|Director : Salah Mécheri (firstname.lastname@example.org)|
Our main objectives are a) to study the interactions, cell-to-cell- or exosome-mediated, between mast cells (MCs) and dendritic cells (DCs) and their implications in immune responses against soluble antigens as well as infectious agents, and b) since MCs are recognized as the major players in IgE-mediated allergic responses, we investigate the molecular mechanisms by which MC exocytosis occurs with a special focus on the identification of molecules involved in membrane fusion.
Mast cells induce phenotypic and functional dendritic cell maturation through the release of exosomes (D. Skokos, H. Goubran Botros, M. Roa, R. Peronet, C. Demeure, S. Mécheri)
MCs are considered as major players in IgE-mediated allergic responses but have also recently been recognized as active participants in innate as well as specific immune responses. Recent work provided evidence that MCs are able to activate B and T lymphocytes through the release of vesicles called exosomes. Here, we demonstrate that exosomes, which are located in the endocytic pathway, harbor exogenous antigens which associate with other molecules endowed with immunomodulatory functions including hsp60 and hsc70. Administration to naive mice of antigen-containing exosomes in the absence of conventional adjuvants elicits specific antibody responses across the MHC II haplotype barrier. We demonstrate that MC-exosomes induce immature DCs to up-regulate MHC class II, CD80, CD86, and CD40 molecules and to acquire potent antigen presenting capacity to T cells. Uptake and processing of antigen-associated exosomes by endogenous DCs was also demonstrated. Finally, exosome-associated hsps are critical for the acquisition by DCs of the antigen presenting function. In a collaborative work with the Proteomic technical platform, a project of proteomic analysis of murine and human MC exosomes has been initiated. In parallel, the molecular mechanisms involved in the biogenesis of exosomes and the regulation of their release in the external milieu are aspects presently developped in our laboratory. This work demonstrates a heretofore unrecognized collaborative interaction between MCs and DCs leading to the elicitation of specific immune responses.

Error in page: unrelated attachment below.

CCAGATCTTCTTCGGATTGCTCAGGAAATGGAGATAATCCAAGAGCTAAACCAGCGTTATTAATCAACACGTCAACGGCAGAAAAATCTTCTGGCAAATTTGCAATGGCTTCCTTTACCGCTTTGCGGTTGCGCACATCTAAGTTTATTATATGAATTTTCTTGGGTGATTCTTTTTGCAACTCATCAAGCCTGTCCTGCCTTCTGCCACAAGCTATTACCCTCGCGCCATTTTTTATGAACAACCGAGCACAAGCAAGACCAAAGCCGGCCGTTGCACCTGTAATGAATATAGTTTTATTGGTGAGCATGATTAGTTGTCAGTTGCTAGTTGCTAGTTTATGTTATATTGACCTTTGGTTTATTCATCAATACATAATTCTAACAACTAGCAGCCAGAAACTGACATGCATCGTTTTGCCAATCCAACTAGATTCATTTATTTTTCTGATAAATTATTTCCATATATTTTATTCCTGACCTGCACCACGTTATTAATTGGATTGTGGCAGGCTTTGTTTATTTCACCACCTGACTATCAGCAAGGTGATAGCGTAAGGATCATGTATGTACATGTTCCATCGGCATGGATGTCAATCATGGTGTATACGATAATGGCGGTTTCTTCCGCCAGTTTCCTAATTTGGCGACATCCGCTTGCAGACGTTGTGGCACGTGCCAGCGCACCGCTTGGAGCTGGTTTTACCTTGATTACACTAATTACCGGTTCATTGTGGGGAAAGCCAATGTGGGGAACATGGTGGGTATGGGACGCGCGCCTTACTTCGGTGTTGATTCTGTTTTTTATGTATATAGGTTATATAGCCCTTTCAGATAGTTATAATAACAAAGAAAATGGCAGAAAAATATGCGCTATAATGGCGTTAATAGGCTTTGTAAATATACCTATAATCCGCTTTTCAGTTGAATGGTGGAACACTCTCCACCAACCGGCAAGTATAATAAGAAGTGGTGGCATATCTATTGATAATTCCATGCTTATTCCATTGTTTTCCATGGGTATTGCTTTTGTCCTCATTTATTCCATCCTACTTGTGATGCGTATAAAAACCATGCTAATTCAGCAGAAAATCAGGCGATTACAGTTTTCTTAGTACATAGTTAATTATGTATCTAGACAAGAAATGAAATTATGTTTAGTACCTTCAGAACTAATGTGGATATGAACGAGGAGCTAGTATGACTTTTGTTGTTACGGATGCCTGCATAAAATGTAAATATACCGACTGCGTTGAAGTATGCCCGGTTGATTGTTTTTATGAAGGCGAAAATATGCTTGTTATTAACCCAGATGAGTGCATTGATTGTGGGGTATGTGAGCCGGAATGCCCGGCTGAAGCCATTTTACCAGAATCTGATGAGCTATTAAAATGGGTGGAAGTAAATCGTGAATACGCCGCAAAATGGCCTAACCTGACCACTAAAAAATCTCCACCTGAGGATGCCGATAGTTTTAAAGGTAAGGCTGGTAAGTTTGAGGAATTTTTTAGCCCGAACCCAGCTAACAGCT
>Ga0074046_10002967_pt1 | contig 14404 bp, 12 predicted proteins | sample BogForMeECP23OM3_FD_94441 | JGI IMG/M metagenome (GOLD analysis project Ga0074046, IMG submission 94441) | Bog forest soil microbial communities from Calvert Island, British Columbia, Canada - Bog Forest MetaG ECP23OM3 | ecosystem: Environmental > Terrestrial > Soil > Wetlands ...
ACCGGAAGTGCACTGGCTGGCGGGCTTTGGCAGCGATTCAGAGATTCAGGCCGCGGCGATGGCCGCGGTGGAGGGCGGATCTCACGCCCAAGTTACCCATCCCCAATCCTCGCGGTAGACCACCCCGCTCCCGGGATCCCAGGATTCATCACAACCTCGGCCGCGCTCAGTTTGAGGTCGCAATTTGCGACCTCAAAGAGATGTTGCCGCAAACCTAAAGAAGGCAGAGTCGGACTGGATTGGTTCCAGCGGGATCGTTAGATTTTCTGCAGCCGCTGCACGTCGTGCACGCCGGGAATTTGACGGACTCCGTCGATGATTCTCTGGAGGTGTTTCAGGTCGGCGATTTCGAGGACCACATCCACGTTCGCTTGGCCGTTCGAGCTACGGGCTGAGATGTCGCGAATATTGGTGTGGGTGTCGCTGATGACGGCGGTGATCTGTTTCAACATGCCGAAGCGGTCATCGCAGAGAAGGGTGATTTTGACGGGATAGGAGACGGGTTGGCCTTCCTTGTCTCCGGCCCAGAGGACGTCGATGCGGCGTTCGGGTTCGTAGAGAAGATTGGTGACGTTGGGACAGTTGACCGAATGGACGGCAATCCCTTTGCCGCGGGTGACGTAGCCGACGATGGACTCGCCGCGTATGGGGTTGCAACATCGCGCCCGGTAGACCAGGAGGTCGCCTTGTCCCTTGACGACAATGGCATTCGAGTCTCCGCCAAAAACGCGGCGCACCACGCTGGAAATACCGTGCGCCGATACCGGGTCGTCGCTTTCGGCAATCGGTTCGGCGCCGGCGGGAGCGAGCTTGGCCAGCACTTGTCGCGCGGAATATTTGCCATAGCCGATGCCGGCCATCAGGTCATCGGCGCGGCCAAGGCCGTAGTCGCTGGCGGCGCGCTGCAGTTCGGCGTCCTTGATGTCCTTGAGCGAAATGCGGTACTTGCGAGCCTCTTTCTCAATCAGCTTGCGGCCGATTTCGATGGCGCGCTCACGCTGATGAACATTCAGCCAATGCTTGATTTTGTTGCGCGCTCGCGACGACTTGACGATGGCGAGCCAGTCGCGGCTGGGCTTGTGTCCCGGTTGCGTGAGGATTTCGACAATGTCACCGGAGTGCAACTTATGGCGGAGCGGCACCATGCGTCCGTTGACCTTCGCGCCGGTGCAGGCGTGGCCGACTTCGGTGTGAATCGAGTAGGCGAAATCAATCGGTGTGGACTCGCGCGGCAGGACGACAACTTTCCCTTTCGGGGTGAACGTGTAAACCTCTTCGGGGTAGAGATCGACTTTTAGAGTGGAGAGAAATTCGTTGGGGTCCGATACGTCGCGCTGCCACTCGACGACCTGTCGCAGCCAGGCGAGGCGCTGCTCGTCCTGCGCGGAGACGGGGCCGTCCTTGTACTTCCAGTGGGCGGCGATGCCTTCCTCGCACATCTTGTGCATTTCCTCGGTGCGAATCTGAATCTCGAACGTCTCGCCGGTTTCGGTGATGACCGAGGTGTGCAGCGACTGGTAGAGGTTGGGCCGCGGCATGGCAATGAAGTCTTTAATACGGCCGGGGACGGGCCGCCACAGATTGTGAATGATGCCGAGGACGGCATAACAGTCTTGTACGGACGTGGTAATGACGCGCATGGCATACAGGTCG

Role of mast cells in bordetella infection (H. Goubran Botros, R. Peronet, S. Mécheri)
In colaboration with I. Tchou and N. Guiso-Maclouf (Bordetella Unit), we have investigated the role of MCs in bordetella infection. We have demonstrated that MCs, in contrast to B cells and macrophages, are resistant to cell lysis upon contact with Bordetella pertussis (B.P). Dependent on the genetic background (C3H/HeJ and DBA/2 strains) of mice from which MCs are generated, susceptibility to bacterial invasion (B. p. strain 81.32) is different. Accordingly, we found that DL50 induced by bronchiseptica (LapRem strain) is higher in C3H/HeJ than in DBA/2 mice. Using several mutants of B.P. for different toxins : filamentous hemagglutinin antigen (FHA), pertussis toxin, pertactin and adénylate cyclase, we found that only FHA was mandatory for bacterial entry into the cells.
Development of a mouse model to demonstrate the effect of salivary molecules-induced mast cell activation on malaria infection (C. Demeure, F. Marchand, S. Mécheri)